Straight away you will notice heaps of junk, old piles and timber sections from the jetty, parts of conveyor belt and other items. For now, go in one direction or the other, it does not really matter. I would go south as this is the larger section and there is more to see. Stick to one side of the jetty (say the open sea side) and return along the other. This way you see more of the dive site. There are numerous pylons holding up the jetty, with huge amounts of growth on the timber piles. The junk has heaps of growth as well and there is a lot of kelp all over the place, as well as sea grass. As you go along you see huge schools of fish between the pylons. I do not know a lot of the names of these fish, as they are not the same as fish we get in New South Wales. Of the familiar ones, there were large schools of old wives, seapike, whiting as well as quite a few boarfish.

    Of course, the main aim here is to find sea dragons and soon you will see the first of many. Of course, if you have luck like me (that is not real good), then you will see common sea dragons. I saw a total of 11 on my dive there. They are a bit different to the ones we get in NSW. Our common sea dragons are a very yellow colour, whereas the ones under the jetty (and I presume elsewhere in South Australia) are very green in colour. Maybe it is a adaption due to the kelp being a bit greener that our very yellow kelp. The ones we found were fairly small and we did not see any very large ones. They were quite easy to spot, swimming in and out of the kelp and sea grass.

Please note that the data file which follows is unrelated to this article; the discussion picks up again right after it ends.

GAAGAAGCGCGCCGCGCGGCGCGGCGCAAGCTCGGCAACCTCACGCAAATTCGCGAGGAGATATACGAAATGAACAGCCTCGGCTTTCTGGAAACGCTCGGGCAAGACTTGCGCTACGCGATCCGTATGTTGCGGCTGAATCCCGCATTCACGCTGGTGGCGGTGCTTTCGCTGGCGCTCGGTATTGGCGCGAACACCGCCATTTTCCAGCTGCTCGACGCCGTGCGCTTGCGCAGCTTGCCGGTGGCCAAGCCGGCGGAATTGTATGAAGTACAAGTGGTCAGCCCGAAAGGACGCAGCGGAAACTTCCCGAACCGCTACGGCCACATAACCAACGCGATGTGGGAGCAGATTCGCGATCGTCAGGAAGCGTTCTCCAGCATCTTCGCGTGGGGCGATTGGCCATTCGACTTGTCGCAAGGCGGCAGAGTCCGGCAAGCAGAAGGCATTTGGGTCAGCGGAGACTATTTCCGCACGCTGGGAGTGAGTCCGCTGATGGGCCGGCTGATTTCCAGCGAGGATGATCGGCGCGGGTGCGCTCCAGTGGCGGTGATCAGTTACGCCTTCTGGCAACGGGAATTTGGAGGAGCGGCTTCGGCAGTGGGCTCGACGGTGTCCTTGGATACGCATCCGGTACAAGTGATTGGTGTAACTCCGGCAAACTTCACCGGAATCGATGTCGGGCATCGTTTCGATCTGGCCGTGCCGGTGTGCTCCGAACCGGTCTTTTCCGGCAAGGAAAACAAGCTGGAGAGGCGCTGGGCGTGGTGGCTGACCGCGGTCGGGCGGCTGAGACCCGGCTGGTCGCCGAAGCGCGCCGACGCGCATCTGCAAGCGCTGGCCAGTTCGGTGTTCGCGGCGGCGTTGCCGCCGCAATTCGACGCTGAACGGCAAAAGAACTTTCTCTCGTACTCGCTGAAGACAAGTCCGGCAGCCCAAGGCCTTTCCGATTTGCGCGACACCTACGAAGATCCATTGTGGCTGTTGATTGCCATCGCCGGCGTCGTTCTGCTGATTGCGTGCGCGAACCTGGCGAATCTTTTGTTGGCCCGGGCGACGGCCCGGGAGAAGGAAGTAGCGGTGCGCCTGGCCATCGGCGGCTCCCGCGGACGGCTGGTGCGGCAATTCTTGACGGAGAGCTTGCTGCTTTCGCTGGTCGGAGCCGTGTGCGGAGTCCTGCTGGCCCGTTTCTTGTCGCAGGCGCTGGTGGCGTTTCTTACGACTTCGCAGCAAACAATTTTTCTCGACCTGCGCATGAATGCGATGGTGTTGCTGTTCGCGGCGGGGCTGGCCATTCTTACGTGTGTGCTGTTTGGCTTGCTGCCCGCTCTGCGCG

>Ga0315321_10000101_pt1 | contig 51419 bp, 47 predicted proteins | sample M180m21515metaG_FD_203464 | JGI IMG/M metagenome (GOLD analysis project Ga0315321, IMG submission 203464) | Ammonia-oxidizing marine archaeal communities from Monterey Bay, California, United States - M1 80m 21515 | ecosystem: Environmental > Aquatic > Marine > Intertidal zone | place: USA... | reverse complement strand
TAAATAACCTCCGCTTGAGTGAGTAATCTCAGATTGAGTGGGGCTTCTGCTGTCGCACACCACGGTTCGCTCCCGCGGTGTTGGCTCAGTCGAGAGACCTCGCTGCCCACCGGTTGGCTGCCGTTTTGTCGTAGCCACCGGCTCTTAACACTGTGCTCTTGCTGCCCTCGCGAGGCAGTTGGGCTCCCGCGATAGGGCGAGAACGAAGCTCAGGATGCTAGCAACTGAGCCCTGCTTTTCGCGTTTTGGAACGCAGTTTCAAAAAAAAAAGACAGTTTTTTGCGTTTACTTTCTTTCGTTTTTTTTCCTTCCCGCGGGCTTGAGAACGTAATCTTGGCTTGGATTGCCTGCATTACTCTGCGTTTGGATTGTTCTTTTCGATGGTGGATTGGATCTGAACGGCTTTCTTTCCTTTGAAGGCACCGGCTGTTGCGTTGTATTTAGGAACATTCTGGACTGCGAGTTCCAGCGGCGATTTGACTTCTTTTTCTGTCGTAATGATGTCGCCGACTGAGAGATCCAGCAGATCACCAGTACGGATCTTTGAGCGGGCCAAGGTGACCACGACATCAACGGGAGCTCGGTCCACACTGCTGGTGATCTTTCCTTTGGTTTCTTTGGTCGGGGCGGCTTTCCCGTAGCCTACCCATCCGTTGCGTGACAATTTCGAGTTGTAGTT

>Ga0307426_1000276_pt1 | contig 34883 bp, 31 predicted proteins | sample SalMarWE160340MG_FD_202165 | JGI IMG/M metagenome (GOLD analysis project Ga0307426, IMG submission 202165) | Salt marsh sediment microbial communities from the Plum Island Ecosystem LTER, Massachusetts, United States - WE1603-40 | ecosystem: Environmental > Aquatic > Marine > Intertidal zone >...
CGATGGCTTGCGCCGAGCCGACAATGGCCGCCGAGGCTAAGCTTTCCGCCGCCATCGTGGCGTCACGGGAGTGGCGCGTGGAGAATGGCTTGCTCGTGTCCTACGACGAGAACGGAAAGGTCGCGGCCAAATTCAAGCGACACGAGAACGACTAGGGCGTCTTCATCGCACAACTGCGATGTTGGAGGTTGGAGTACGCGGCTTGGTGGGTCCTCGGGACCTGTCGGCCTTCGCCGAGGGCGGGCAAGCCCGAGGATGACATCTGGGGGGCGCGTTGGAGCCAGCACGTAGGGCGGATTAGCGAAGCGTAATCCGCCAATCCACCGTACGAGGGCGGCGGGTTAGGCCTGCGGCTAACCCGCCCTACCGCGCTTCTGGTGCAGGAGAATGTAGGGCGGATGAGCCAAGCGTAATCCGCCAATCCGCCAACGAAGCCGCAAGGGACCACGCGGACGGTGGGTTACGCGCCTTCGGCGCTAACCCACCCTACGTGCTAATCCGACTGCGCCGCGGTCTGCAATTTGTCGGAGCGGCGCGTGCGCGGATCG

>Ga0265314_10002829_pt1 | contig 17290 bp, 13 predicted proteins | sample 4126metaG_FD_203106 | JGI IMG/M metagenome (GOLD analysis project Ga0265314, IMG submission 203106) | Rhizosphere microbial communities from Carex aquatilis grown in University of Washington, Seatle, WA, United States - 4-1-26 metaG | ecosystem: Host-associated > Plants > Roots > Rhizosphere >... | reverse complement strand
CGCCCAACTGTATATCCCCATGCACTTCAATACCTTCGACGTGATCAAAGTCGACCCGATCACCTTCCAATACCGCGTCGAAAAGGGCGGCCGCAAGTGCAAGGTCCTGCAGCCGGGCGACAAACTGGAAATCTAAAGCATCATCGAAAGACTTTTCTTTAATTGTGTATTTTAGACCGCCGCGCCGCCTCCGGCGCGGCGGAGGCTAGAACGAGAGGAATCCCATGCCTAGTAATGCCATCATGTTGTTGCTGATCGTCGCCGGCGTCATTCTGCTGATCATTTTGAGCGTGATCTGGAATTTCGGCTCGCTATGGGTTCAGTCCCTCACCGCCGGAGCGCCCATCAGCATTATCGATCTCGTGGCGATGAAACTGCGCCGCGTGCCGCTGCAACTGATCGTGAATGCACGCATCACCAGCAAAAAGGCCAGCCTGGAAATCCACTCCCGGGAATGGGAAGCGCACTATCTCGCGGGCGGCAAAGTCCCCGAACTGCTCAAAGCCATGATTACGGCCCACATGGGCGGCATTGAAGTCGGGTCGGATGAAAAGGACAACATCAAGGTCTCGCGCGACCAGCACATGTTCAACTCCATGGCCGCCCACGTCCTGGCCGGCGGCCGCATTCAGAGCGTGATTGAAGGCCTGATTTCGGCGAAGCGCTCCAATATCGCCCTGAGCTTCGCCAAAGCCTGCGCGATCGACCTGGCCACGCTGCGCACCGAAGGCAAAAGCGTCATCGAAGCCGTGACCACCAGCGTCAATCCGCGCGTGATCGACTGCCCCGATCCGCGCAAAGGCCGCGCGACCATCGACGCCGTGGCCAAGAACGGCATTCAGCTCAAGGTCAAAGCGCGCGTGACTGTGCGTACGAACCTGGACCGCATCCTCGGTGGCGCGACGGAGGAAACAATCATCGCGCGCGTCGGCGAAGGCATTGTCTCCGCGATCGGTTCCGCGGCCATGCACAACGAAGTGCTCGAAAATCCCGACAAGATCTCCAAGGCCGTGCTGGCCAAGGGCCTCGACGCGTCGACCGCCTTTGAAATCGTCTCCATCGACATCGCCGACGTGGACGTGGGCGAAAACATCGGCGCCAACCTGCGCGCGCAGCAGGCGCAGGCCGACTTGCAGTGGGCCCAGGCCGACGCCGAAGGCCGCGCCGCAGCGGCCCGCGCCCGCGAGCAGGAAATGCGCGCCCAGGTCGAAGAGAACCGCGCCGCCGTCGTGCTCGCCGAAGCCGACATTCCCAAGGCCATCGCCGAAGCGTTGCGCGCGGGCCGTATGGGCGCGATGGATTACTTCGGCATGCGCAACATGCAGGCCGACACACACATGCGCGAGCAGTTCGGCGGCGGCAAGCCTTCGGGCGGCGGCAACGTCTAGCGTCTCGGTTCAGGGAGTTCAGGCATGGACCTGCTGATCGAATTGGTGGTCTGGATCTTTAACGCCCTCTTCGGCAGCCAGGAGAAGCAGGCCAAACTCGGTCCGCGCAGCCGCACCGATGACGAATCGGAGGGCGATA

Some other strange fish I saw included a very small green fish that looked a bit like a blade of sea grass and, of course, swam in and around the smae grass. These fish lived in small schools. There were also some very ugly fish, with large eyes and spines along its back. I have not been able to find them in any fish book I own. Many other species I saw were also fish not seen (normally?) in NSW.

    Once I got to the end of the jetty, I turned around and came back along the shore side of the jetty. More common sea dragons were seen. Along with the junk, I saw things like chairs that had blown off the jetty lying on the bottom. After 45 minutes I had still not seen a leafy sea dragon and we were at the T intersection so I turned right and went along the main section of the jetty. A short distance down the jetty I finally found what I was here to see, a leafy sea dragon. So tiny, so fragile looking, so beautiful! What a magnificient fish! I videoed it for quite a while and it was fantastic to finally see one in real life.

    Goal attained, I headed back to the end section of the jetty and did a bit of exploring on the northern end before returning to the dive platform. This is where it gets a bit hard. My buddy climbed onto the ladder and removed his fins before climbing up the ladder to the platform. He then took off his tank and came back down the ladder to collect my fins and then my video camera. Only then could I climb the ladder. If I was a regular diver here, I would invest in a couple of long ropes and clips and hang these off the platform to enable the camera and perhaps my BCD and tank to be connected and then hauled up once I got to the platform.

    Again, the walk back to the car park is a long and tiring event, but at least I am cool for the return trip.

    This is a great dive, one of the best shore dives I have done in Australia (nothing beats the Coolidge as a shore dive). If you a visiting from outside South Australia, or even an Adelaide diver, take the effort to do this dive.